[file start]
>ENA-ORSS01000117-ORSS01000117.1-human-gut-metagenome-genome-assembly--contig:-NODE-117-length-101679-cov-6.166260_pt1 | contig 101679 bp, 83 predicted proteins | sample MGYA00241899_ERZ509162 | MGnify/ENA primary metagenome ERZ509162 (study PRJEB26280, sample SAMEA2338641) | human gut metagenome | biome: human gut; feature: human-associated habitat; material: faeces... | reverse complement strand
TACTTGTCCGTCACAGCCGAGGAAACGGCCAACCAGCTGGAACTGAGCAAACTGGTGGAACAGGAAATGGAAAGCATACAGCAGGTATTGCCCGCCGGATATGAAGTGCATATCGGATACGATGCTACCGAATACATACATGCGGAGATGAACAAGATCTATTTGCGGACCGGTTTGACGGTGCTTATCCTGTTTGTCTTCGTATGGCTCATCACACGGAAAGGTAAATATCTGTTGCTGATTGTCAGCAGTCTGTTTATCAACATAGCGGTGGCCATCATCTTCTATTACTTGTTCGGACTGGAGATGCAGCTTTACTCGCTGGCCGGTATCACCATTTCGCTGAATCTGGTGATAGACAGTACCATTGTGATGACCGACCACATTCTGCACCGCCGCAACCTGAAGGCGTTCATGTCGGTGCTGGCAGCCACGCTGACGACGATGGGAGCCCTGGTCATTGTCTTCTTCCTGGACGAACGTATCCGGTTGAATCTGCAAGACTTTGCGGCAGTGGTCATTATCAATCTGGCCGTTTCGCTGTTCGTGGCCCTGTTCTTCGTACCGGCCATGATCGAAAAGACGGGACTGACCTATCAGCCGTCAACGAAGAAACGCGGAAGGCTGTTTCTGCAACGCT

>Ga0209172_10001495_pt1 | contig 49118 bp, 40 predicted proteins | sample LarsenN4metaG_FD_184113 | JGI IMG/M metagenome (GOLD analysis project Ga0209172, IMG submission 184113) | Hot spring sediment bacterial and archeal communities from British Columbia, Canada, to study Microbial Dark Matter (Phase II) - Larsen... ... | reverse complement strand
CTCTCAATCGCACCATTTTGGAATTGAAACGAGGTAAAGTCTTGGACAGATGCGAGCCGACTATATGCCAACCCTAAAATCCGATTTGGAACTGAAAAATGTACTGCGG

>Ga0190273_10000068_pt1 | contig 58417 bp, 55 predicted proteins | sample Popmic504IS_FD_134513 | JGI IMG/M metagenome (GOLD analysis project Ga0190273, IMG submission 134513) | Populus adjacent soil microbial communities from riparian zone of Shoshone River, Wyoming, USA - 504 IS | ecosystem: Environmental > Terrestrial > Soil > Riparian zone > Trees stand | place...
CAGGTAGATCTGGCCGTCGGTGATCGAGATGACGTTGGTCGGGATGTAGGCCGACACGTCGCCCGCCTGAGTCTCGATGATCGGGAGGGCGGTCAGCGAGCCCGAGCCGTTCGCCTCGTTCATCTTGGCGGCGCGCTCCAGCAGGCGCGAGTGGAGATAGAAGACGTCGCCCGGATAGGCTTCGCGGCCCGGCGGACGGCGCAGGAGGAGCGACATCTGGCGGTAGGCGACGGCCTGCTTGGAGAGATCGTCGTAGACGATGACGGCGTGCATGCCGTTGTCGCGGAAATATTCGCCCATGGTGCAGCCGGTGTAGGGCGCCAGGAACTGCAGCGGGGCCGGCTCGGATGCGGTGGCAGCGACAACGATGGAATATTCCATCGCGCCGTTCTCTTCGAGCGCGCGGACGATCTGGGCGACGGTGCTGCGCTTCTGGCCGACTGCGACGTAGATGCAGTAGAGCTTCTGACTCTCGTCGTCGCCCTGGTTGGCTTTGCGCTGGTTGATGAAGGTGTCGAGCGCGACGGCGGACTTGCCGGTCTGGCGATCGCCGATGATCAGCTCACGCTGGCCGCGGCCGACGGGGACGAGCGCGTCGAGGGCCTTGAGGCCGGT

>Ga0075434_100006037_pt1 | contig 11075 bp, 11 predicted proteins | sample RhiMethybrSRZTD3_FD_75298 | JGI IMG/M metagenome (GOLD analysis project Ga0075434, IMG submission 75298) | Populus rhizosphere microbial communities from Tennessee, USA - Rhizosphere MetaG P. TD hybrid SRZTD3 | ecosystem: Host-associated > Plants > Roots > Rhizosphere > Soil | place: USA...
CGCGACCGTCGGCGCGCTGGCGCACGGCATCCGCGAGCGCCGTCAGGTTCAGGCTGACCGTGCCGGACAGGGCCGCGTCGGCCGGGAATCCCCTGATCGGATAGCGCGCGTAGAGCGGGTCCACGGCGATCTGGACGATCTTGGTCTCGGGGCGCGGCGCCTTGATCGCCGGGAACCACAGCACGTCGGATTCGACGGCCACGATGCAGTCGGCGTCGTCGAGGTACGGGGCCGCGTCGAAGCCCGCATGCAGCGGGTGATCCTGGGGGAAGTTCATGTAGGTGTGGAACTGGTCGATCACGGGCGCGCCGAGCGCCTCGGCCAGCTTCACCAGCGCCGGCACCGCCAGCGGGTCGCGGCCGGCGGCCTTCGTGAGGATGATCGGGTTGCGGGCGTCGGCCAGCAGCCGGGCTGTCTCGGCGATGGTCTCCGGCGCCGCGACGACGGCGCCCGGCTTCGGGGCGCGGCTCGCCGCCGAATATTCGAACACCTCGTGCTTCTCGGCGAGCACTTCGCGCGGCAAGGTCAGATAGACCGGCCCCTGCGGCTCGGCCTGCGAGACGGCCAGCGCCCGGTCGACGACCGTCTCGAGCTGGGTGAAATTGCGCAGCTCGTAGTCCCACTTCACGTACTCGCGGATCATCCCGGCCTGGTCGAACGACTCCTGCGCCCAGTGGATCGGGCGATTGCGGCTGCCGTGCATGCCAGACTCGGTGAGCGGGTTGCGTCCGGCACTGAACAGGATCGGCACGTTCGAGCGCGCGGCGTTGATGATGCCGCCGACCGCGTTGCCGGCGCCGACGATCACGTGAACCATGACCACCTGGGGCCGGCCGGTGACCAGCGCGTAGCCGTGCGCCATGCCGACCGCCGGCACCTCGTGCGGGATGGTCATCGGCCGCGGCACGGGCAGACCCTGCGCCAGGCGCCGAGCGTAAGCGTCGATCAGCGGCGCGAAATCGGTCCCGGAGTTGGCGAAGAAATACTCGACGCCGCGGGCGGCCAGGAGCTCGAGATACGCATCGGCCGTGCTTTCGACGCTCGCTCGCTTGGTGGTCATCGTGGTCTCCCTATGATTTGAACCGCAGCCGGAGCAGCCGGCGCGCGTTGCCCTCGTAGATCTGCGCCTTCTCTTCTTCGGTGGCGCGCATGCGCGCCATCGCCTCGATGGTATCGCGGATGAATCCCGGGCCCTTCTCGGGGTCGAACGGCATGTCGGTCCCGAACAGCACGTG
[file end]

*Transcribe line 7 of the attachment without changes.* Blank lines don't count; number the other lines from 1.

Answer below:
>Ga0075434_100006037_pt1 | contig 11075 bp, 11 predicted proteins | sample RhiMethybrSRZTD3_FD_75298 | JGI IMG/M metagenome (GOLD analysis project Ga0075434, IMG submission 75298) | Populus rhizosphere microbial communities from Tennessee, USA - Rhizosphere MetaG P. TD hybrid SRZTD3 | ecosystem: Host-associated > Plants > Roots > Rhizosphere > Soil | place: USA...